Developed financial markets, a well-trained workforce, and a well-developed infrastructure make Singapore an outstanding place to conduct business, according to the World Economic Forum’s most recent Global Competitive Report, released in 2013-14.
Additional incentives have been put in place by the city-state to attract new business owners and start-ups. For your own safety and that of the country’s business community, it is essential that you get acquainted with the local rules and regulations before starting a business there, just as it is when establishing a business in any other foreign territory.
Keeping your company compliant with the Companies Act is a legal requirement in Singapore.
Companies and taxes in Singapore are regulated by the Inland Revenue Authority of Singapore (IRAS) and the Accounting and Corporate Regulatory Authority (ACRA). The best way to file a complaint is to work with a corporate service provider that can help you in every step of the process of forming and managing your organisation. Choosing the company compliance provider in Singapore is essential there.
Assist your organisation to stay in compliance at all times by completing the nine activities listed below (and avoid costly penalties or time in prison.
Obtain a Business License
The kind of licence your company needs will be determined by the nature of your business, as well as the activities and industries in which it will be involved. Commercial activities and transactions need the acquisition of this information. These include running a medical clinic, producing food and drinks, and engaging in wholesale trading. It’s critical to do thorough research on the many sorts of business licences needed before starting operations.
Become a GST taxpayer
An important first step is to register for the Goods and Services Tax (GST) (Goods and Services Tax). Some locally produced goods and services are subject to this tax, as well as those imported into Singapore, which is Singapore’s equivalent of the Value-Added Tax (VAT). This tax is currently being levied at a 7% rate.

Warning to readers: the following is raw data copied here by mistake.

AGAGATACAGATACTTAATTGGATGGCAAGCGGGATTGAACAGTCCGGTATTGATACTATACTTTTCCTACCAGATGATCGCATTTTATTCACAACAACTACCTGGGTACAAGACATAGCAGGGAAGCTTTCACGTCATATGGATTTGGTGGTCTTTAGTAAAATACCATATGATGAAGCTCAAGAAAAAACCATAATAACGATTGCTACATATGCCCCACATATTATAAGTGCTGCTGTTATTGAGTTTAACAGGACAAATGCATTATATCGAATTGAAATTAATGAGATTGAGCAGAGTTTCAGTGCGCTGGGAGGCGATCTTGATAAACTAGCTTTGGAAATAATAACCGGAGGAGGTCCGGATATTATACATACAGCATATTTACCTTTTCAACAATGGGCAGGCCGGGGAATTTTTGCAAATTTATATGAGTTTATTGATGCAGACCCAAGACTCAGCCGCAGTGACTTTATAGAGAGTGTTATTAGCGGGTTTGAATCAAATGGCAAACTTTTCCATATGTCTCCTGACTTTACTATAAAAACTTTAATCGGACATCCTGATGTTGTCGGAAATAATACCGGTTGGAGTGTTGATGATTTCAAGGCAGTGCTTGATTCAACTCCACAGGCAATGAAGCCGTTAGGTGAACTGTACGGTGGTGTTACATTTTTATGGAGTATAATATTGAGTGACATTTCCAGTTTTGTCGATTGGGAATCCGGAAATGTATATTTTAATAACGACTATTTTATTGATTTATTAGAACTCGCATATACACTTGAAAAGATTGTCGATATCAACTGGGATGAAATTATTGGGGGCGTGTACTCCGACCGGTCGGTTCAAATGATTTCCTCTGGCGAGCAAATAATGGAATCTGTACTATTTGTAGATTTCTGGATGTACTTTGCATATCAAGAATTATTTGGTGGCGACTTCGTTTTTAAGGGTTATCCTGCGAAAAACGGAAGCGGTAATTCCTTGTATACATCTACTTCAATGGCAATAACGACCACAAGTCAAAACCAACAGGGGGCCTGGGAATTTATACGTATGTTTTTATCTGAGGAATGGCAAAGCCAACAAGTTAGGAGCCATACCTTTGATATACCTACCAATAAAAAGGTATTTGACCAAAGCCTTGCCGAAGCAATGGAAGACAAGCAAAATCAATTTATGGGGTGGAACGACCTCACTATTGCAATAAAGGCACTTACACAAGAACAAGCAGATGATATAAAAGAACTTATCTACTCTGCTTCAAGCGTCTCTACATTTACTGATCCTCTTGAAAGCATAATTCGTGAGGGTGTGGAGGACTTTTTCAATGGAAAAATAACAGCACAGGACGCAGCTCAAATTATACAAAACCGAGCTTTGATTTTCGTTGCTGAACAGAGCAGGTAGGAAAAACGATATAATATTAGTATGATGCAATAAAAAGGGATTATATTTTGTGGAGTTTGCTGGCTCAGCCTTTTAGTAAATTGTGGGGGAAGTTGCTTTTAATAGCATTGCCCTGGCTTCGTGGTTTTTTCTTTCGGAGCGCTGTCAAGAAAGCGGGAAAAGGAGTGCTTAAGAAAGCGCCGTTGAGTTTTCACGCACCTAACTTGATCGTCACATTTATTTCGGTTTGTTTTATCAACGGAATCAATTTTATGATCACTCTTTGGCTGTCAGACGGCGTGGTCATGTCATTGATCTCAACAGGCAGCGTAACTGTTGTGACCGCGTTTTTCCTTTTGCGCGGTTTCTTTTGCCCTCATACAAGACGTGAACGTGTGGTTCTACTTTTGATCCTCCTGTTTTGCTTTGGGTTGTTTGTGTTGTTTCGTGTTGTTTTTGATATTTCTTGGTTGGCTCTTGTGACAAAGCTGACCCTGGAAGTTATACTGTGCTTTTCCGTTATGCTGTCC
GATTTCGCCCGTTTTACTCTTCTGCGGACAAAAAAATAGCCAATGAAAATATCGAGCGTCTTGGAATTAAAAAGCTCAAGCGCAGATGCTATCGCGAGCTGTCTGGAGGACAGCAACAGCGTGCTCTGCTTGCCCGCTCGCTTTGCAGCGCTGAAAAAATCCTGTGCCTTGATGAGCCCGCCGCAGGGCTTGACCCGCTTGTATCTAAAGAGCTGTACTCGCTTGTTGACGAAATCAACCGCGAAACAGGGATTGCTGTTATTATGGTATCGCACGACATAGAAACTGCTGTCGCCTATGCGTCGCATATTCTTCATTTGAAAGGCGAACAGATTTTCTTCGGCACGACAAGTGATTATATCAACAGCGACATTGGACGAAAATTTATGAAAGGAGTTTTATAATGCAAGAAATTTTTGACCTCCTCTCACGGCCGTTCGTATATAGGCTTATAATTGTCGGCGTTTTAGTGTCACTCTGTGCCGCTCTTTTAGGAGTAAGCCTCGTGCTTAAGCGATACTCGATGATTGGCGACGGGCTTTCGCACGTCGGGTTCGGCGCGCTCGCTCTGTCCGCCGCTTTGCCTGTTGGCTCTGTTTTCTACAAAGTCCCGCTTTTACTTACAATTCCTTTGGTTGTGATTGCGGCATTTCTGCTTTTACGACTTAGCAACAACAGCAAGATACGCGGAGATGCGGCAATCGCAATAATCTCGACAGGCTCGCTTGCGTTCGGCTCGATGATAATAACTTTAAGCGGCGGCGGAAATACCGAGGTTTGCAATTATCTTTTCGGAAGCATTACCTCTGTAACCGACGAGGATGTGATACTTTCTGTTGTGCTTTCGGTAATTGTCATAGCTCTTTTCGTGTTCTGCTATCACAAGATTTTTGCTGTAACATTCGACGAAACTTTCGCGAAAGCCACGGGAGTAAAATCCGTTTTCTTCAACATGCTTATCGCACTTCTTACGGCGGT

A tax return must be filed with the proper authorities after signing up as a GST registered firm, and the accounting cycle used by your company will determine how often this is required. Currently, some but not all businesses are required to register for the GST, depending on their specific circumstances. In many cases, however, registering a firm for GST may lead to large financial gains.
The End of the Financial Year
When it comes to accounting periods in Singapore, companies have the option of choosing their own FYE (Financial Year End). On the 31st of December of each year, the fiscal year ends for most companies, although this is not a universal rule. If your firm is a subsidiary of a holding company, the holding company’s fiscal year end (FYE) must serve as the foundation for your company’s FYE.
Providing the Company’s Registration Number
Companies in Singapore are now required to include their registration number in all business communication (including invoices and statements) in order to comply with the regulations of the Companies Act of Singapore. Any Singaporean entity that registers receives a Unique Entity Number, or UEN. This phone number may be used to contact the Singaporean government as well as other government departments. Talk to a professional corporate advisory firm like Morrison to ensure you are not bogged down by these regulations and set everything up correctly.